5th Week of Easter
1st Reading: Acts 15:1-6
Some persons who had come from Judea to Antioch were teaching the brothers in this way, “Unless you are circumcised according to the law of Moses, you cannot be saved.”
Because of this there was trouble, and Paul and Barnabas had fierce arguments with them. For Paul told the people to remain as they were when they became believers. Finally those who had come from Jerusalem suggested that Paul and Barnabas and some others go up to Jerusalem to discuss the matter with the apostles and elders. They were sent on their way by the Church. As they passed through Phoenicia and Samaria they reported how the non-Jews had turned to God, and there was great joy among all the brothers and sisters.
On their arrival in Jerusalem, they were welcomed by the Church, the apostles and the elders, to whom they told all that God had done through them. Some believers, however, who belonged to the party of the Pharisees, stood up and said that non-Jewish men must be circumcised and instructed to keep the law of Moses. So the apostles and elders met together to consider this matter.
Gospel: John 15:1-8
Jesus said to his disciples, “I am the true vine and my Father is the vinegrower. If any of my branches doesn’t bear fruit, he breaks it off; and he prunes every branch that does bear fruit, that it may bear even more fruit.
“You are already made clean by the word I have spoken to you; live in me as I live in you. The branch cannot bear fruit by itself but has to remain part of the vine; so neither can you if you don’t remain in me.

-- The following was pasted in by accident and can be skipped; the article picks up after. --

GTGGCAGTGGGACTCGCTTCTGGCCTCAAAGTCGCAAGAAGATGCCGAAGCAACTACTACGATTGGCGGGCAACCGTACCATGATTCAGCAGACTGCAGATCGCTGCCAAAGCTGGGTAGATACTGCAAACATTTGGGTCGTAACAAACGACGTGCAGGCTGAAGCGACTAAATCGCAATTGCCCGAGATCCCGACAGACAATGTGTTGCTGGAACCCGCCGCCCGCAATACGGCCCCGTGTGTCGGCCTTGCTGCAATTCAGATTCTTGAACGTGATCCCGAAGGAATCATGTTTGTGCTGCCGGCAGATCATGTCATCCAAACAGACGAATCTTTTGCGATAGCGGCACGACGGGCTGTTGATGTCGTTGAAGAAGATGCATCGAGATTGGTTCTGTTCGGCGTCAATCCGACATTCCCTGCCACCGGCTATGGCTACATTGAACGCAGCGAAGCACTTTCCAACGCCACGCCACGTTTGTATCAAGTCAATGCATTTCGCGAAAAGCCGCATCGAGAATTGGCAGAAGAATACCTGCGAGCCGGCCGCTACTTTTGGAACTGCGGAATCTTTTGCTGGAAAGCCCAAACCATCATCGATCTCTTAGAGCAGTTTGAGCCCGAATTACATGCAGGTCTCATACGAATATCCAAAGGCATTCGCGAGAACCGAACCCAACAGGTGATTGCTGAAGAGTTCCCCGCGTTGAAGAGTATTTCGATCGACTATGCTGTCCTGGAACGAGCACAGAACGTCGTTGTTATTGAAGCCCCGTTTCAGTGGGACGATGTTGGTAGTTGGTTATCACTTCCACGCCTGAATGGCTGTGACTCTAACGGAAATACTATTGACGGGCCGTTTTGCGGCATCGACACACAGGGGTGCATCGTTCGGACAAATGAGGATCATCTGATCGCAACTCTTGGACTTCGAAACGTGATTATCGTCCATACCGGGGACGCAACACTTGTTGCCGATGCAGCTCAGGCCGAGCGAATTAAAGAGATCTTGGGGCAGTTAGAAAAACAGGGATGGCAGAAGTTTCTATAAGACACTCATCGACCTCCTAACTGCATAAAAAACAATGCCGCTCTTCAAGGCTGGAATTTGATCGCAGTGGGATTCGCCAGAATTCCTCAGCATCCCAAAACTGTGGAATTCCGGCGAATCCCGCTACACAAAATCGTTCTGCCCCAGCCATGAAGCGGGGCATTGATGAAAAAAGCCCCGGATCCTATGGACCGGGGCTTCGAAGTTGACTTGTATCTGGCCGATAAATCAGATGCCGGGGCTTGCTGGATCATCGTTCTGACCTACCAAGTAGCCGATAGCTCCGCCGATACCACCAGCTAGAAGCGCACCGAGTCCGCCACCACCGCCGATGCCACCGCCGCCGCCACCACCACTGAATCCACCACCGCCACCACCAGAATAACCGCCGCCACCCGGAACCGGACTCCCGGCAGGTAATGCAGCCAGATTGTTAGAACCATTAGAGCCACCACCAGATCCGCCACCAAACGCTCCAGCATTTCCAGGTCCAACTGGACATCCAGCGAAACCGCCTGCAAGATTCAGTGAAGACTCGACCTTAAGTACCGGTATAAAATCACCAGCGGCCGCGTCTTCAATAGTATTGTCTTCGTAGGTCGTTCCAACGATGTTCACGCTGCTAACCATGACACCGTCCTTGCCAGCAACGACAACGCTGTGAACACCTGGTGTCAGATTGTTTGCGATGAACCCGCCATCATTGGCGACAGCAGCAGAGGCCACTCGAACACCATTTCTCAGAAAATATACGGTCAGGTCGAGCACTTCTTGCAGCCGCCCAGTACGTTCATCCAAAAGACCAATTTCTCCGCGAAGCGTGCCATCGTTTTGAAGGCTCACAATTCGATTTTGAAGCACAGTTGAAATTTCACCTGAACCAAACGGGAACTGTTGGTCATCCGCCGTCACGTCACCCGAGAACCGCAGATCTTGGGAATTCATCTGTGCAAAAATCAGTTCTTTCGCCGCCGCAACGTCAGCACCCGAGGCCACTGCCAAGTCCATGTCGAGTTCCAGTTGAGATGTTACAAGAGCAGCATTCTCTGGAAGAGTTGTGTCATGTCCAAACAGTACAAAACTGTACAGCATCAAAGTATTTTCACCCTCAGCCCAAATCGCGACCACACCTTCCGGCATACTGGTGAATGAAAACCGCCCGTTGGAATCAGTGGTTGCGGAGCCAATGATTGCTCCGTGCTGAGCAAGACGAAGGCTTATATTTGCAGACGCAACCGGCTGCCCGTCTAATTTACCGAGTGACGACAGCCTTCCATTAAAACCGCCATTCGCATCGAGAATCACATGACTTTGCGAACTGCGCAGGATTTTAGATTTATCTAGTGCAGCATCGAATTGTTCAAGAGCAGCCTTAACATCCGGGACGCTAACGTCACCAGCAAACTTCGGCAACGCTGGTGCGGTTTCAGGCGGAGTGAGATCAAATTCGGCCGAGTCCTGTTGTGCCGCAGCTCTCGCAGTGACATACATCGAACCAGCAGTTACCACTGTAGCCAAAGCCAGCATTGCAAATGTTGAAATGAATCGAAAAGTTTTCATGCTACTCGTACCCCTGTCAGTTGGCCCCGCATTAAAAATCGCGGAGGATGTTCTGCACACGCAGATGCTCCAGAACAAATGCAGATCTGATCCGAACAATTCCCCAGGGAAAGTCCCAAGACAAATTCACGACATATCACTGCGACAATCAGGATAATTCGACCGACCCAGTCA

“I am the vine and you are the branches. As long as you remain in me and I in you, you bear much fruit; but apart from me you can do nothing. Whoever does not remain in me is thrown away as they do with branches and they wither. Then they are gathered and thrown into the fire and burned.
“If you remain in me and my words in you, you may ask whatever you want and it will be given to you. My Father is glorified when you bear much fruit: it is then that you become my disciples.”
Jesus called himself the true vine, thus implying that there is a false one. The vine was the symbol of Israel; many of the prophets had used the image: “the vineyard of the Lord of hosts is the house of Israel” (Isaiah 4:7), “Israel is an empty vine) (Hosea 10:1). The Lord is saying it is not enough to be a branch of the vine that is Israel, it is not enough to be a child of Abraham; we have to be grafted to Christ himself. Applying it to ourselves, we might say: it is not enough to be a nominal Catholic, to have your name on the books, you have to know and live the distinctive thing that is the life of faith.
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